Travel groups are finding it hard to get airborne early in the 2019-20 financial year. Webjet got caught by the collapse of UK group, Thomas Cook with $43 million of likely losses, now Flight Centre, the sector’s biggie, yesterday slipped out a forecast of lower first-half earnings and the shares hit turbulence and slumped more than 13%.
They ended down 11.7% at $41.67 after being down more than 13.5% at one stage. That’s the lowest the shares have been in more than six months.
Flight Centre revealed the problems in a presentation at the Morgans Queensland Conference by CEO Graham Turner said that while profit guidance will be provided at the November 7 AGM, who said he had not yet seen any benefit from interest rate cuts or tax refunds.
As a result, the company says that while total transaction value (TTV) is increasing, its underlying profit is likely to be lower in the six months to December, compared to the record same period in 2018.
He said while TTV was again increasing solidly early in the (financial) year, “underlying profit would be below the prior corresponding period (PCP) during the H1 and was likely to be heavily weighted towards the second half (2H) of FY20. Stabilisation was expected during Q2 after a challenging Q1.”
FLT reported a record $23.7 billion in TTV in 2018-19 (that’s the total value of all travel booked in the year to June, not revenue for the company) and had an underlying $343.1million underlying profit before tax.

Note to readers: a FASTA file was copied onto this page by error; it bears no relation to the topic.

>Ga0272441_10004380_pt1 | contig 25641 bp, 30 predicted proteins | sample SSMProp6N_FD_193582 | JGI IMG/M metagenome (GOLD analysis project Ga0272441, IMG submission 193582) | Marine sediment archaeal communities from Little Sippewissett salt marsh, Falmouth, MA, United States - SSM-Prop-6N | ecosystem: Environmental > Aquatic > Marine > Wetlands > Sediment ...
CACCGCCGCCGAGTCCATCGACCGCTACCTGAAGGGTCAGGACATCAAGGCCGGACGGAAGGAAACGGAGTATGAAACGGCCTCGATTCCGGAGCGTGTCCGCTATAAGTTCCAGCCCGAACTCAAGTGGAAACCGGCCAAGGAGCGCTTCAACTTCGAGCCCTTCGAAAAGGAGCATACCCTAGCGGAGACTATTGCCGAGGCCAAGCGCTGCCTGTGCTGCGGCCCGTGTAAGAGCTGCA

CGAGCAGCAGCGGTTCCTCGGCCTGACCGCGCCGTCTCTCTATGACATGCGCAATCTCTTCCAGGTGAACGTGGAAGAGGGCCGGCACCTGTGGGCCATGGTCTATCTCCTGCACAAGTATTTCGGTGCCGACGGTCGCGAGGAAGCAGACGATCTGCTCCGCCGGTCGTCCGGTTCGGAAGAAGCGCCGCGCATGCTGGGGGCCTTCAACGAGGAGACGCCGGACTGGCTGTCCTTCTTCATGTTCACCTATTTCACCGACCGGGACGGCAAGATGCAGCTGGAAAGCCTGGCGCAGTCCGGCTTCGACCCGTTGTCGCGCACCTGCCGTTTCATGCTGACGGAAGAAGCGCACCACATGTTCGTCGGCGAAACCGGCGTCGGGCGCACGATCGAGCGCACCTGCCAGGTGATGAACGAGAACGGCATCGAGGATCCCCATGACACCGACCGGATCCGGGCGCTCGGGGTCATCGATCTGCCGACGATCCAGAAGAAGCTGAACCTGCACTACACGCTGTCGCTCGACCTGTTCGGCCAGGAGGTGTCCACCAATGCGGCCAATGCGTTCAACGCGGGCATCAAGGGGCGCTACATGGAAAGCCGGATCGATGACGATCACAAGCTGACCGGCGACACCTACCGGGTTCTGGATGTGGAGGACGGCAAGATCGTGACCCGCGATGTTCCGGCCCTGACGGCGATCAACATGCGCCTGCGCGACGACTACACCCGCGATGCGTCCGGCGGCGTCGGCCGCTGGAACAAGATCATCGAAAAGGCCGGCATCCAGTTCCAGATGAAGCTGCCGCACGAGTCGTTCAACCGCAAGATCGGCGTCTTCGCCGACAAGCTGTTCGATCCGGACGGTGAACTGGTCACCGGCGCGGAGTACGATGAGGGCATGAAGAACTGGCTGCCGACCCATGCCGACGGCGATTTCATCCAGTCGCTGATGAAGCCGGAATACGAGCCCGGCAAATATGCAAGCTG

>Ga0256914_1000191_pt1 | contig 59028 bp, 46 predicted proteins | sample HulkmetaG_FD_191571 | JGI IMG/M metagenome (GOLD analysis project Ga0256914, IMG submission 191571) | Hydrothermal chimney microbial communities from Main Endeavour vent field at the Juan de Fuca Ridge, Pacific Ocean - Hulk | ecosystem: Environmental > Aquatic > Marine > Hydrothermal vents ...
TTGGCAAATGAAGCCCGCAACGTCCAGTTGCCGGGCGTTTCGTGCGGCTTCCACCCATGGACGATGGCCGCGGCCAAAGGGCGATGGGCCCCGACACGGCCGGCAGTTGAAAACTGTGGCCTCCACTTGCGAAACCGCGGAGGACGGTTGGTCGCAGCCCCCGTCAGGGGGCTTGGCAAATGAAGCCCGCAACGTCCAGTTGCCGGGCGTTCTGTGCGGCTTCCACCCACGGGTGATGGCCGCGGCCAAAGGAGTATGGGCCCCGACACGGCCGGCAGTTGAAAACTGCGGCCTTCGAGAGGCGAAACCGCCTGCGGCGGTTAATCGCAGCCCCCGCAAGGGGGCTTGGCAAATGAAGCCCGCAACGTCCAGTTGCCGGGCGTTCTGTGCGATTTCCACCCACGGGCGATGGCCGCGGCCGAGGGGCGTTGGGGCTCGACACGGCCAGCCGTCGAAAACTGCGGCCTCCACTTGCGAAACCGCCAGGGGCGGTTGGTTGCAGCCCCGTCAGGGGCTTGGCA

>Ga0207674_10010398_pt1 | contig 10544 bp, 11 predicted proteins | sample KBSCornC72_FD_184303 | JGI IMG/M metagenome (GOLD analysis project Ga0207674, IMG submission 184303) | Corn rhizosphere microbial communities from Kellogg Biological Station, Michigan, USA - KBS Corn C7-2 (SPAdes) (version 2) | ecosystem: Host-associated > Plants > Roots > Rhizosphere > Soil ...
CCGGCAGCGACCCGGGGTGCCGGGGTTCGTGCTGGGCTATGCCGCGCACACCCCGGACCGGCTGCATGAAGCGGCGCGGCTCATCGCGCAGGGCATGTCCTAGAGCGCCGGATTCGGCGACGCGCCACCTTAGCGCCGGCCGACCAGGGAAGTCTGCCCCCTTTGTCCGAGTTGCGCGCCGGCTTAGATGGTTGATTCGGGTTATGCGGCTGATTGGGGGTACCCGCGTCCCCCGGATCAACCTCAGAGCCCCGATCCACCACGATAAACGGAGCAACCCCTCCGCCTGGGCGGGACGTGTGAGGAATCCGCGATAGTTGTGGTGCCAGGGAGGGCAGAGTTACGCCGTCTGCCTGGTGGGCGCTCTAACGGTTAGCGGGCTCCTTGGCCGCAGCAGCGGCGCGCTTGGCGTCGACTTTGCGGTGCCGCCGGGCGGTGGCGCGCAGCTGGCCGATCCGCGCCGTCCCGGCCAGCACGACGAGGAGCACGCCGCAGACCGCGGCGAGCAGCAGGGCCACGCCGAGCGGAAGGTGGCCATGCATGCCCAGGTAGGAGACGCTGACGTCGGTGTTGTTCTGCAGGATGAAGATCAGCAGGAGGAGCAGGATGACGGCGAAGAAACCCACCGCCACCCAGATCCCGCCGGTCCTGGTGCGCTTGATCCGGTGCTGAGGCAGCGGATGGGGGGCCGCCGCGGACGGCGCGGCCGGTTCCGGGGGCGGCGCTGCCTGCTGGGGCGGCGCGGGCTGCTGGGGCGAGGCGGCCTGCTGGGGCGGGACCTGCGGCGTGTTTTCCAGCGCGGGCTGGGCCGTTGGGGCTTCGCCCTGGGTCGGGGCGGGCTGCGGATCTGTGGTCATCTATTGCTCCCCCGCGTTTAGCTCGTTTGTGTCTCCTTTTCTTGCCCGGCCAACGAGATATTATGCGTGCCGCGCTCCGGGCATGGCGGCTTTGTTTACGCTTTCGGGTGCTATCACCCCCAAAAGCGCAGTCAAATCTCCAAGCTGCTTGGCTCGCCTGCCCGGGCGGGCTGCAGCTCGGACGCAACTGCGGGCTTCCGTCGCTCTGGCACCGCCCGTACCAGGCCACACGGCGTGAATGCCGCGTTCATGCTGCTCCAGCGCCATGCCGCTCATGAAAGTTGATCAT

Matching that profit before tax will be the major task for the company this financial with the weak first quarter, not exceeding it.
Mr Turner blamed: “unrest and uncertainty [sic], which has slowed profit growth in other geographies that have become material earnings contributors. Examples include the United Kingdom (Brexit) and the United States (safety concerns in the Dominican Republic impacting travel to a key destination for the US leisure business)”.
Flight Centre also faces increased costs, having to pay an additional $4.2 million in wages to its leisure salespeople following a lawsuit, due to consultancy costs and strategic reviews, and is expecting lower interest costs on its cash and trust account holdings.
“Thomas Cook’s high profile collapse in the UK had a minimal impact on FLT and its customers, but the company expected to incur in the order of $7 million in costs associated with its decision to ensure its customers were re-accommodated and not adversely affected by the collapse of Bentours and Tempo Holidays in Australia,” Mr Turner added.